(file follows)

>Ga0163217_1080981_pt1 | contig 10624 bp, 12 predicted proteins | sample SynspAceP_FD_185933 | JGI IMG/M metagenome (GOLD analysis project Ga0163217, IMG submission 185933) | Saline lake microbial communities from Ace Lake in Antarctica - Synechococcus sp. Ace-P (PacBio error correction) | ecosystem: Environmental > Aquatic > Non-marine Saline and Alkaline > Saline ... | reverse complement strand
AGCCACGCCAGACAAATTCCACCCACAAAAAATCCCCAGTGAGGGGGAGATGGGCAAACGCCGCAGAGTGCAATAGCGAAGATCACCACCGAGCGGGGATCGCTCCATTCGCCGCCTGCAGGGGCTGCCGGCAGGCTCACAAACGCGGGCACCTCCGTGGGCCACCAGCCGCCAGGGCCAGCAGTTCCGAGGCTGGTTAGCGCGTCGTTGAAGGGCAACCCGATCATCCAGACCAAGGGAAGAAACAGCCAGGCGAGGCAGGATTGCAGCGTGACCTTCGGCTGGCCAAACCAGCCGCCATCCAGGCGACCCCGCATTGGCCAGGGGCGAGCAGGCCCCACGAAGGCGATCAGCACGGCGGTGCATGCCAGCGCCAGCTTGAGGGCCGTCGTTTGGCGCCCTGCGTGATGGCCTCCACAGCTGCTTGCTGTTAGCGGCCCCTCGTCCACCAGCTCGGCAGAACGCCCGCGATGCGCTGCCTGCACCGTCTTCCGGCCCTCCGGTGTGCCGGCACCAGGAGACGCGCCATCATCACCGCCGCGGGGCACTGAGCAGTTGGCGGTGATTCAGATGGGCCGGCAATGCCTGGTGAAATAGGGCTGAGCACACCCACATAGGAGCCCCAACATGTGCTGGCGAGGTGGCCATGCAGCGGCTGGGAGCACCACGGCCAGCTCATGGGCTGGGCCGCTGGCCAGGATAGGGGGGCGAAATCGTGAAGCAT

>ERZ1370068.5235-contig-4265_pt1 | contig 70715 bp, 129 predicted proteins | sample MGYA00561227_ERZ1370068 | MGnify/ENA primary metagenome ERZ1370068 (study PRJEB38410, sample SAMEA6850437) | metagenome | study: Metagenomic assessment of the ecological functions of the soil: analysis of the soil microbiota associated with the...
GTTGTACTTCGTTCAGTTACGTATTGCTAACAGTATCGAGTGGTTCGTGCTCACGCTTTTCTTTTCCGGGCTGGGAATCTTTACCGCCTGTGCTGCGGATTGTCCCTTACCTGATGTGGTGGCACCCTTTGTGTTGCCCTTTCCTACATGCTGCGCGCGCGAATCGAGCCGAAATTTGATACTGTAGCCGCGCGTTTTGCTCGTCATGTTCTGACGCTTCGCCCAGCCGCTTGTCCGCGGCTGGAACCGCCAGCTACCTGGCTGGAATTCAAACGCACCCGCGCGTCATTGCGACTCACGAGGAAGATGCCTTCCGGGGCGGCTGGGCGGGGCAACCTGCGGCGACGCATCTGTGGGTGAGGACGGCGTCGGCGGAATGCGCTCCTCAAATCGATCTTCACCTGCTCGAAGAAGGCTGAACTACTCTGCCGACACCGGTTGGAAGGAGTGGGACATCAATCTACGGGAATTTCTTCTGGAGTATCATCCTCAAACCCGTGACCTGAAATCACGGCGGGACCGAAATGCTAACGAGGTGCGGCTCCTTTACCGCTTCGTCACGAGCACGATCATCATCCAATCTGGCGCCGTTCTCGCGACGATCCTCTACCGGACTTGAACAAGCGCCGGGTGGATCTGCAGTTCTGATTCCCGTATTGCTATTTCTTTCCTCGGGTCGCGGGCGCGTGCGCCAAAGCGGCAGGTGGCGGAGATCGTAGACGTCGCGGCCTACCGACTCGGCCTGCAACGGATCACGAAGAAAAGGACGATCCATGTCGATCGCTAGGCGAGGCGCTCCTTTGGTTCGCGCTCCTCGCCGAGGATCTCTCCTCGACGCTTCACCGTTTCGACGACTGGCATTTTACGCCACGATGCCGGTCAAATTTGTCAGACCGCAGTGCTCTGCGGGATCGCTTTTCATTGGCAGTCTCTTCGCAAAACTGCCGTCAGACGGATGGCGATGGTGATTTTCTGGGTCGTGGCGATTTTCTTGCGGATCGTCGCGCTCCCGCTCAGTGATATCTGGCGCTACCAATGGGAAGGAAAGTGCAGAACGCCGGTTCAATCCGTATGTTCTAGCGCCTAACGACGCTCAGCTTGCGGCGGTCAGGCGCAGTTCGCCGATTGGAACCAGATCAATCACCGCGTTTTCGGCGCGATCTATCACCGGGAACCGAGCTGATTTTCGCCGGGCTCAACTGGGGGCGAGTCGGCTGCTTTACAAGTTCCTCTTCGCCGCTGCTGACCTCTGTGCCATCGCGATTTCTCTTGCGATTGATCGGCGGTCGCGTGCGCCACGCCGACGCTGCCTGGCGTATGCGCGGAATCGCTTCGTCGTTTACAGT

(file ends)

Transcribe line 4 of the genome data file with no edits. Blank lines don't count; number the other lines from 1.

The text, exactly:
GTTGTACTTCGTTCAGTTACGTATTGCTAACAGTATCGAGTGGTTCGTGCTCACGCTTTTCTTTTCCGGGCTGGGAATCTTTACCGCCTGTGCTGCGGATTGTCCCTTACCTGATGTGGTGGCACCCTTTGTGTTGCCCTTTCCTACATGCTGCGCGCGCGAATCGAGCCGAAATTTGATACTGTAGCCGCGCGTTTTGCTCGTCATGTTCTGACGCTTCGCCCAGCCGCTTGTCCGCGGCTGGAACCGCCAGCTACCTGGCTGGAATTCAAACGCACCCGCGCGTCATTGCGACTCACGAGGAAGATGCCTTCCGGGGCGGCTGGGCGGGGCAACCTGCGGCGACGCATCTGTGGGTGAGGACGGCGTCGGCGGAATGCGCTCCTCAAATCGATCTTCACCTGCTCGAAGAAGGCTGAACTACTCTGCCGACACCGGTTGGAAGGAGTGGGACATCAATCTACGGGAATTTCTTCTGGAGTATCATCCTCAAACCCGTGACCTGAAATCACGGCGGGACCGAAATGCTAACGAGGTGCGGCTCCTTTACCGCTTCGTCACGAGCACGATCATCATCCAATCTGGCGCCGTTCTCGCGACGATCCTCTACCGGACTTGAACAAGCGCCGGGTGGATCTGCAGTTCTGATTCCCGTATTGCTATTTCTTTCCTCGGGTCGCGGGCGCGTGCGCCAAAGCGGCAGGTGGCGGAGATCGTAGACGTCGCGGCCTACCGACTCGGCCTGCAACGGATCACGAAGAAAAGGACGATCCATGTCGATCGCTAGGCGAGGCGCTCCTTTGGTTCGCGCTCCTCGCCGAGGATCTCTCCTCGACGCTTCACCGTTTCGACGACTGGCATTTTACGCCACGATGCCGGTCAAATTTGTCAGACCGCAGTGCTCTGCGGGATCGCTTTTCATTGGCAGTCTCTTCGCAAAACTGCCGTCAGACGGATGGCGATGGTGATTTTCTGGGTCGTGGCGATTTTCTTGCGGATCGTCGCGCTCCCGCTCAGTGATATCTGGCGCTACCAATGGGAAGGAAAGTGCAGAACGCCGGTTCAATCCGTATGTTCTAGCGCCTAACGACGCTCAGCTTGCGGCGGTCAGGCGCAGTTCGCCGATTGGAACCAGATCAATCACCGCGTTTTCGGCGCGATCTATCACCGGGAACCGAGCTGATTTTCGCCGGGCTCAACTGGGGGCGAGTCGGCTGCTTTACAAGTTCCTCTTCGCCGCTGCTGACCTCTGTGCCATCGCGATTTCTCTTGCGATTGATCGGCGGTCGCGTGCGCCACGCCGACGCTGCCTGGCGTATGCGCGGAATCGCTTCGTCGTTTACAGT